|Author||: Branko Milanovic|
|Editor||: Princeton University Press|
We are used to thinking about inequality within countries--about rich Americans versus poor Americans, for instance. But what about inequality between all citizens of the world? Worlds Apart addresses just how to measure global inequality among individuals, and shows that inequality is shaped by complex forces often working in different directions. Branko Milanovic, a top World Bank economist, analyzes income distribution worldwide using, for the first time, household survey data from more than 100 countries. He evenhandedly explains the main approaches to the problem, offers a more accurate way of measuring inequality among individuals, and discusses the relevant policies of first-world countries and nongovernmental organizations. Inequality has increased between nations over the last half century (richer countries have generally grown faster than poorer countries). And yet the two most populous nations, China and India, have also grown fast. But over the past two decades inequality within countries has increased. As complex as reconciling these three data trends may be, it is clear: the inequality between the world's individuals is staggering. At the turn of the twenty-first century, the richest 5 percent of people receive one-third of total global income, as much as the poorest 80 percent. While a few poor countries are catching up with the rich world, the differences between the richest and poorest individuals around the globe are huge and likely growing.
|Author||: Rorden Wilkinson,Jennifer Clapp|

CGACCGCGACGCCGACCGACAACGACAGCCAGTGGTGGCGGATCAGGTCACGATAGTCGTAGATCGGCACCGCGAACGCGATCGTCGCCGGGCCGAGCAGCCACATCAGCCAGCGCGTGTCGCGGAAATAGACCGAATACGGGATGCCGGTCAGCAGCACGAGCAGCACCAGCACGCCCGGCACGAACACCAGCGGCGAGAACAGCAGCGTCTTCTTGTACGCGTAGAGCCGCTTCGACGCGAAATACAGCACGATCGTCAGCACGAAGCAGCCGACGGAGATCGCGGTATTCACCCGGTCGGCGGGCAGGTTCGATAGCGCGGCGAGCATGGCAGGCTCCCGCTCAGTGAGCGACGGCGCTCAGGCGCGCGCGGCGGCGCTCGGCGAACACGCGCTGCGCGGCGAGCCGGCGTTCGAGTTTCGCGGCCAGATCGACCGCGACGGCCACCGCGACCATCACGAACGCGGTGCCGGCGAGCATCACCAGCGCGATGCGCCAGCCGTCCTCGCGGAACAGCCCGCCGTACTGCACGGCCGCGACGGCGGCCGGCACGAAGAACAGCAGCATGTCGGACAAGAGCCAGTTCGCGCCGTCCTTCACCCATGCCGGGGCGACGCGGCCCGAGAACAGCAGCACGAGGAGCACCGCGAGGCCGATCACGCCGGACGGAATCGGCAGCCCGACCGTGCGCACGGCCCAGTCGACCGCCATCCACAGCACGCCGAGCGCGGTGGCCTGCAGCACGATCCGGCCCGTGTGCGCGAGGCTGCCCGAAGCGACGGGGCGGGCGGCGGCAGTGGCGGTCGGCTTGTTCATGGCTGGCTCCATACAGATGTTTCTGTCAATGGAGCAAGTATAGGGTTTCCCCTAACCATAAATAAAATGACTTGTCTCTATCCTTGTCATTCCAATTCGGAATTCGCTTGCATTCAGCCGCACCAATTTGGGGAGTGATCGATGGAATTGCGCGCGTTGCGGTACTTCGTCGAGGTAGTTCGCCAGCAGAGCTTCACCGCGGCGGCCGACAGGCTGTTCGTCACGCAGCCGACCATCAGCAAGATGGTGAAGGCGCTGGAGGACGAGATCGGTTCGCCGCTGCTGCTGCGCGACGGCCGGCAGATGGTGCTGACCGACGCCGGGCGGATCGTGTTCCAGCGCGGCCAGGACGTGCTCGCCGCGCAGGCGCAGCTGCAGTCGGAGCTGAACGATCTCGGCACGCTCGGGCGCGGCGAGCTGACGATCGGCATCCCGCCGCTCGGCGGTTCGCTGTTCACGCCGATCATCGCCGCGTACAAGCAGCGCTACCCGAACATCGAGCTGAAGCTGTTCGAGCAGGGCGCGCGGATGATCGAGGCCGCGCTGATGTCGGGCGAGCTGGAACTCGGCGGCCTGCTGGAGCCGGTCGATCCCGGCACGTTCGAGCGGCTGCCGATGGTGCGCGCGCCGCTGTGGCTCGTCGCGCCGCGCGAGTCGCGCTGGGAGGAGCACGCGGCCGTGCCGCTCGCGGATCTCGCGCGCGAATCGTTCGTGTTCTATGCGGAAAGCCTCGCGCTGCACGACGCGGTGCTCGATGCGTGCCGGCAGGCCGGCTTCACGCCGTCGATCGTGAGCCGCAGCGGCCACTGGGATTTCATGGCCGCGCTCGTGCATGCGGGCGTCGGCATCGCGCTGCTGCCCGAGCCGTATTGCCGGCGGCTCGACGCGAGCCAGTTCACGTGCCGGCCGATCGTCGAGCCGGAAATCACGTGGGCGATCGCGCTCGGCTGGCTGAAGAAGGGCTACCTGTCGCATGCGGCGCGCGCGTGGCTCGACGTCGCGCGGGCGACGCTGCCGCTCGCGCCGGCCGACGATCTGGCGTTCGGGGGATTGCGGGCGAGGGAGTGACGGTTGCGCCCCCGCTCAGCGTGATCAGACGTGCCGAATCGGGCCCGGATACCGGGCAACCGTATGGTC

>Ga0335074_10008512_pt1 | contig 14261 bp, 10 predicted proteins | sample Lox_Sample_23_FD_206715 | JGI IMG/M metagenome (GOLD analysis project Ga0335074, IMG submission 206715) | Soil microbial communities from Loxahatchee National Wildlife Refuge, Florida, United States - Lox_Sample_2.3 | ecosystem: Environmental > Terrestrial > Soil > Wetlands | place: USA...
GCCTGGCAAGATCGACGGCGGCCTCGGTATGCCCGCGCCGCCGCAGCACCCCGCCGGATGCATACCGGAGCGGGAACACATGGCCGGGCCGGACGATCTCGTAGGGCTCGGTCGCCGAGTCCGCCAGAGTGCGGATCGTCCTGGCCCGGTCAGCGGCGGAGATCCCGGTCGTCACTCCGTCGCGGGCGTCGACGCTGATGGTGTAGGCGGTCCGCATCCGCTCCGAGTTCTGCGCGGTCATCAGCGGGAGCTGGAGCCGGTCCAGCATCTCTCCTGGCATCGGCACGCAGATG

A series of crises unfolded in the latter part of the first decade of the 21st Century which combined to exacerbate already profound conditions of global economic inequality and poverty in the world’s poorest countries. In 2007, the unsound lending practices that caused a collapse in the US housing market ushered in a broader economic crisis that reverberated throughout the global financial system. This economic shockwave had a global impact, triggering not just instability in other industrialized countries, but also in their developing world counterparts, also highlighting deficiencies in the current structures of global governance to protect the world’s poorest and most disadvantaged. This book offers answers to questions raised about the role of global governance in the attenuation and amelioration of world poverty and inequality. The contributors interrogate the role of systems of governance at a time of global economic crisis and continuing environmental degradation against a backdrop of acceleration in inequalities within and between communities and across the globe. Evaluating how existing systems can be reformed or redesigned to be more effective at addressing issues of poverty and inequality and providing a comprehensive discussion of a wide range of global governance initiatives this work will be essential reading for students and scholars of global governance, international relations and international organizations.